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China’s space station is expected to hit Earth soon-maybe in Europe

A space station launched by China in 2011, is expected to fall to the Earth in the next week.

(Us Air Force)

A space station launched by China – which reportedly lose – is expected to fall to Earth on or close to April Fool’s Day.

Chinese Tiangong-1 Space Lab is Expected to Fall to the Earth in 2 to 3 Weeks https://t.co/1C78iyBgGQ pic.twitter.com/6M1KIRE5ac

— SPACE.com (@SPACEdotcom) March 17, 2018

The Tiangong-1 responds to China’s commands to 2016, according to Space.com. Scientists have since expected the space station back to Earth as a man-made meteorite, but not sure where the country.

In the past few months, scientists have had a better approximation of the location of the station is the country. According to the Washington Post, they’ve warned that Spain, Portugal, France and Greece see the 19,000 pound meteorite fall within their boundaries.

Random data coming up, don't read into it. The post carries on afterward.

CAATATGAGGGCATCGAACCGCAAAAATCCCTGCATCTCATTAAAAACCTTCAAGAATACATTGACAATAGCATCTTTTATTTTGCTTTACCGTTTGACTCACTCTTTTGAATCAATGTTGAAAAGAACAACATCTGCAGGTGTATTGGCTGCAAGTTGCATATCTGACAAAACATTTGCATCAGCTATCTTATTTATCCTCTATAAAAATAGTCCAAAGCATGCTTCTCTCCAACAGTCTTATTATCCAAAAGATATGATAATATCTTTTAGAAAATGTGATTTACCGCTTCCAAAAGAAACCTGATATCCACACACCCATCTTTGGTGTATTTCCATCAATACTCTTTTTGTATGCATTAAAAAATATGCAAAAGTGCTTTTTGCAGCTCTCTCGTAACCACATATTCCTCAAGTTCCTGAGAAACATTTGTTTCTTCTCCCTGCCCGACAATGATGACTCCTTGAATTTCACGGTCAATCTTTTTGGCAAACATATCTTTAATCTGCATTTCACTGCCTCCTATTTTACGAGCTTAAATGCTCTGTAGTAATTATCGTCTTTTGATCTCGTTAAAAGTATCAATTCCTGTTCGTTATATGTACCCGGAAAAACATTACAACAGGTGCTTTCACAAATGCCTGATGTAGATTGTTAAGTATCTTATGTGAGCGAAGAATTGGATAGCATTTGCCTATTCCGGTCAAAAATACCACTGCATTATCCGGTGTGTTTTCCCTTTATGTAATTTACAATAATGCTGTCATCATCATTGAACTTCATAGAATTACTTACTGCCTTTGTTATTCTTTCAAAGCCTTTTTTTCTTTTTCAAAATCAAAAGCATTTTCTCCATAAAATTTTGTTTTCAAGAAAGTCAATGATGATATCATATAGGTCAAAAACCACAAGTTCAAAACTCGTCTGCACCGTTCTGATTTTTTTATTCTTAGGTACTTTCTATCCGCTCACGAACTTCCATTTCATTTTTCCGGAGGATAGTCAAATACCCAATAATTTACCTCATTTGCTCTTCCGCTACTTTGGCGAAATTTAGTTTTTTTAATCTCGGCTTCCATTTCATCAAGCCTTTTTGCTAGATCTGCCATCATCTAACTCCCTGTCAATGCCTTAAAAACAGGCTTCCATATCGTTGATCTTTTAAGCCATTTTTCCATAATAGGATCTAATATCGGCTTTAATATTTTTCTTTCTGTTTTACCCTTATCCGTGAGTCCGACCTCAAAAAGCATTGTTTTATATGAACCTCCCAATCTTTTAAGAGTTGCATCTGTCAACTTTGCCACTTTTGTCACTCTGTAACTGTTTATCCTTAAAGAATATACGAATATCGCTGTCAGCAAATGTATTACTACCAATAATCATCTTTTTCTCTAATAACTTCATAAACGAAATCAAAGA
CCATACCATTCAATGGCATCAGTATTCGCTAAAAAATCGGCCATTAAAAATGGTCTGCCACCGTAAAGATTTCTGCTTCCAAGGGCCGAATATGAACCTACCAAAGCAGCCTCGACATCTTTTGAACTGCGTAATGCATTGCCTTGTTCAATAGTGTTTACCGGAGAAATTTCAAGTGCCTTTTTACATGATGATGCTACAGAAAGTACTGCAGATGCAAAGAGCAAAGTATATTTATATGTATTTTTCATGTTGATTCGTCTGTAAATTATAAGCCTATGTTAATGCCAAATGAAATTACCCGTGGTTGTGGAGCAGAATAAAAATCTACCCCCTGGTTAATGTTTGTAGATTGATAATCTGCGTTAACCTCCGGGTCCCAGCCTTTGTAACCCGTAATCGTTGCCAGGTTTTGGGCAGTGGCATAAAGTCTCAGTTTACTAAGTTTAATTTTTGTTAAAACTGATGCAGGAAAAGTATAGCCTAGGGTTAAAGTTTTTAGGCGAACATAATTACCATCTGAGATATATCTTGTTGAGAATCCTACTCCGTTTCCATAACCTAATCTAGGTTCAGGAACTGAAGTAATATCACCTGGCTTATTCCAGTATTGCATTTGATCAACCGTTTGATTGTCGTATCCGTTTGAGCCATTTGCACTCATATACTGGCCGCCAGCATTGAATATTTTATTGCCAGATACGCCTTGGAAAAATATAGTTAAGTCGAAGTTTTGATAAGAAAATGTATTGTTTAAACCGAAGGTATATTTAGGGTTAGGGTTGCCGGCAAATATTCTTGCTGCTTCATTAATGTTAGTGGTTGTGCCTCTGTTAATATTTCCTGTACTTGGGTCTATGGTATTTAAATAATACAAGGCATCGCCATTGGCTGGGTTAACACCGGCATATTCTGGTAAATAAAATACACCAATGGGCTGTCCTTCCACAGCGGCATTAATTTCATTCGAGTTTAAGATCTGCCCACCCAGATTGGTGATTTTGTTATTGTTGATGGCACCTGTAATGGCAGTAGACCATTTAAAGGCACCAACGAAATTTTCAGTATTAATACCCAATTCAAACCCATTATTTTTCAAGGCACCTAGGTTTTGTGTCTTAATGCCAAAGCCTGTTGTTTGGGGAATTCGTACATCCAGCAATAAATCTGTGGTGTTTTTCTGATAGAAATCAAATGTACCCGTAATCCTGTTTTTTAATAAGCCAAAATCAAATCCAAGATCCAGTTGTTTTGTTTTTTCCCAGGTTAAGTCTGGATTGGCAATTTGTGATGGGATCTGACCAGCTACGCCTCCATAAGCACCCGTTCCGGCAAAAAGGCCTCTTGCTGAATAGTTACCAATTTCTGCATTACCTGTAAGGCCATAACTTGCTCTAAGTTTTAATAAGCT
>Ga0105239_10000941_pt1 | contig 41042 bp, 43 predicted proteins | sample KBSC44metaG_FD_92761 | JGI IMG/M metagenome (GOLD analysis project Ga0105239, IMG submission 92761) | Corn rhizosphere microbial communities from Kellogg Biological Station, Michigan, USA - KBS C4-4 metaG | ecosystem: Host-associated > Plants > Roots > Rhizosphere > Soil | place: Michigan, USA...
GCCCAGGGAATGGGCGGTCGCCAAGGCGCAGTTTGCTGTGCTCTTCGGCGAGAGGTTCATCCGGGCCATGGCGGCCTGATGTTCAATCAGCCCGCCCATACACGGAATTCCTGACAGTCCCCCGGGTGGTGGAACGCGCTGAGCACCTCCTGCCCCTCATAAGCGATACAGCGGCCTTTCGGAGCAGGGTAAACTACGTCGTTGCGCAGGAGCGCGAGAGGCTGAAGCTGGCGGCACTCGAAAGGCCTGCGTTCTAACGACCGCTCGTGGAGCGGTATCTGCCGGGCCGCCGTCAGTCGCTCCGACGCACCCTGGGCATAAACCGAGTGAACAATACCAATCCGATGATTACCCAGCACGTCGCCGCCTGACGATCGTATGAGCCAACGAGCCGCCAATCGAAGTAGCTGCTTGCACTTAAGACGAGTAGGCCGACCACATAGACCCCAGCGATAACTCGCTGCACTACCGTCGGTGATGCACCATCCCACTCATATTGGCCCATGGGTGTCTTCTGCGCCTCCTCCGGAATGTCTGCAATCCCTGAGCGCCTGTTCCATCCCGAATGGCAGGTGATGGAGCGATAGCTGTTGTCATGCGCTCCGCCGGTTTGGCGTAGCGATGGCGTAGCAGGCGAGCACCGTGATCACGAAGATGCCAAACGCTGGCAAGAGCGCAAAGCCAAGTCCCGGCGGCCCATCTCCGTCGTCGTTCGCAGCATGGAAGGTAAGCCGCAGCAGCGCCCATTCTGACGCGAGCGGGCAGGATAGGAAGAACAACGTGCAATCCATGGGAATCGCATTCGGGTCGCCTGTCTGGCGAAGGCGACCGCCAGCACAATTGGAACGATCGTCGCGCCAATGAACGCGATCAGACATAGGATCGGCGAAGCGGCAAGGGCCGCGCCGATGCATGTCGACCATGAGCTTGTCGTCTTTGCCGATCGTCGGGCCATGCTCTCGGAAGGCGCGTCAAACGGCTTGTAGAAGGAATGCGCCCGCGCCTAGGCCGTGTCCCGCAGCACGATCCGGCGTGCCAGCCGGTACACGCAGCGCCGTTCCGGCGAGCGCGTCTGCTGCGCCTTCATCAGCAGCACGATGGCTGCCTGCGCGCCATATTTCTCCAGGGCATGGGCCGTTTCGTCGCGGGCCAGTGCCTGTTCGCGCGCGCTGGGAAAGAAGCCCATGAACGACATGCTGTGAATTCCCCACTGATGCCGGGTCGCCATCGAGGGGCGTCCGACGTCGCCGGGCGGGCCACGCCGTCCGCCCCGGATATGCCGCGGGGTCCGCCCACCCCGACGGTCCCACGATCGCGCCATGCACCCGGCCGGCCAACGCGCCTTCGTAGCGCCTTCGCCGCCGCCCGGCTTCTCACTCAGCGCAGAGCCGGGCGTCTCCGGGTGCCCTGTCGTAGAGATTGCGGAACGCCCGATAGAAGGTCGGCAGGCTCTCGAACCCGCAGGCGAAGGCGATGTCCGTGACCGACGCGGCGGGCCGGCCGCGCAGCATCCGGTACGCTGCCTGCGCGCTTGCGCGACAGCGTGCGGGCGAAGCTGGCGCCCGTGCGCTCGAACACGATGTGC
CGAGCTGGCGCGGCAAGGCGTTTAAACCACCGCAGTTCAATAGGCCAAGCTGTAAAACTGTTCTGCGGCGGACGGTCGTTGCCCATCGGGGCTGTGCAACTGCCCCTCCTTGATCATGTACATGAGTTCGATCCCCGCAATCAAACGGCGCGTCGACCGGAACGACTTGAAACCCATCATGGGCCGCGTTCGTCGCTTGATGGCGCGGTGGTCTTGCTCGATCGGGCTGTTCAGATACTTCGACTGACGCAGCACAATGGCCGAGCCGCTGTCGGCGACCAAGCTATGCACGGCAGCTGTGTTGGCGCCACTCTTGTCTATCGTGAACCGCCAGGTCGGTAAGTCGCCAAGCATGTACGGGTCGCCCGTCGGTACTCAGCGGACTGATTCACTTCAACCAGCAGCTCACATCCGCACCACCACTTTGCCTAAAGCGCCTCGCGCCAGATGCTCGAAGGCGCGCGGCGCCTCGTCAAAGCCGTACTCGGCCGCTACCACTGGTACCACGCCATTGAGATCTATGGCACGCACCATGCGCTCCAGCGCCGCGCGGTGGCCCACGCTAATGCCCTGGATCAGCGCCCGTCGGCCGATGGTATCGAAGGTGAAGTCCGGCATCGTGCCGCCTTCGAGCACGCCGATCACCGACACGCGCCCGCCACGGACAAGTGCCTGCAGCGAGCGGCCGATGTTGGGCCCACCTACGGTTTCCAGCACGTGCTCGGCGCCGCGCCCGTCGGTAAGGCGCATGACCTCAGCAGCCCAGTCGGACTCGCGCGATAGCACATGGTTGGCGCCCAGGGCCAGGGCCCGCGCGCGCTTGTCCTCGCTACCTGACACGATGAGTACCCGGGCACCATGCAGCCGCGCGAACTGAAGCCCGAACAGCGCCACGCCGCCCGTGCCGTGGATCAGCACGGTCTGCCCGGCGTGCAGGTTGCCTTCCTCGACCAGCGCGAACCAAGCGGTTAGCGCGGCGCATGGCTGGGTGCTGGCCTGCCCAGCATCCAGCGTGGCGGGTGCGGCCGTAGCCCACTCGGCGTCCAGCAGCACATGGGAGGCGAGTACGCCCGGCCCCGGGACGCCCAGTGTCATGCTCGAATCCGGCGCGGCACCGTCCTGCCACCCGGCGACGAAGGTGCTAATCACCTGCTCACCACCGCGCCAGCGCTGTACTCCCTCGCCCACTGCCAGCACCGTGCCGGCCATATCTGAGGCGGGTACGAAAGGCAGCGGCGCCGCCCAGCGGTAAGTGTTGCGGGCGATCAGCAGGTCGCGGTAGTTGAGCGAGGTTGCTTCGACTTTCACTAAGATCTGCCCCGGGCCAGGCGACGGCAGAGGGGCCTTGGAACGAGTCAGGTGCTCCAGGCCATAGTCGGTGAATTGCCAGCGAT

By my calculations, Tiangong-1, the 50 most massive uncontrolled reentry into the atmosphere of the Earth a job in the history.

— Jonathan McDowell (@planet4589) March 25, 2018

Scientists say that the Tiangong-1 is currently spinning around the Earth at 17,500 mph, which equates to a trip around the planet every 90 minutes. If the drive drops closer to the Earth and gains strength, the thicker the air will cause friction around the craft in a hot plasma, the Post reported.

Depending on the time of day and the location, the non-profit research agency air and Space says, the return station may be visible for “up to a minute or more.”

There is reportedly a small chance that the falling debris will hit someone.

Bradford Betz is an editor for Fox News. Follow him on Twitter @bradford_betz.

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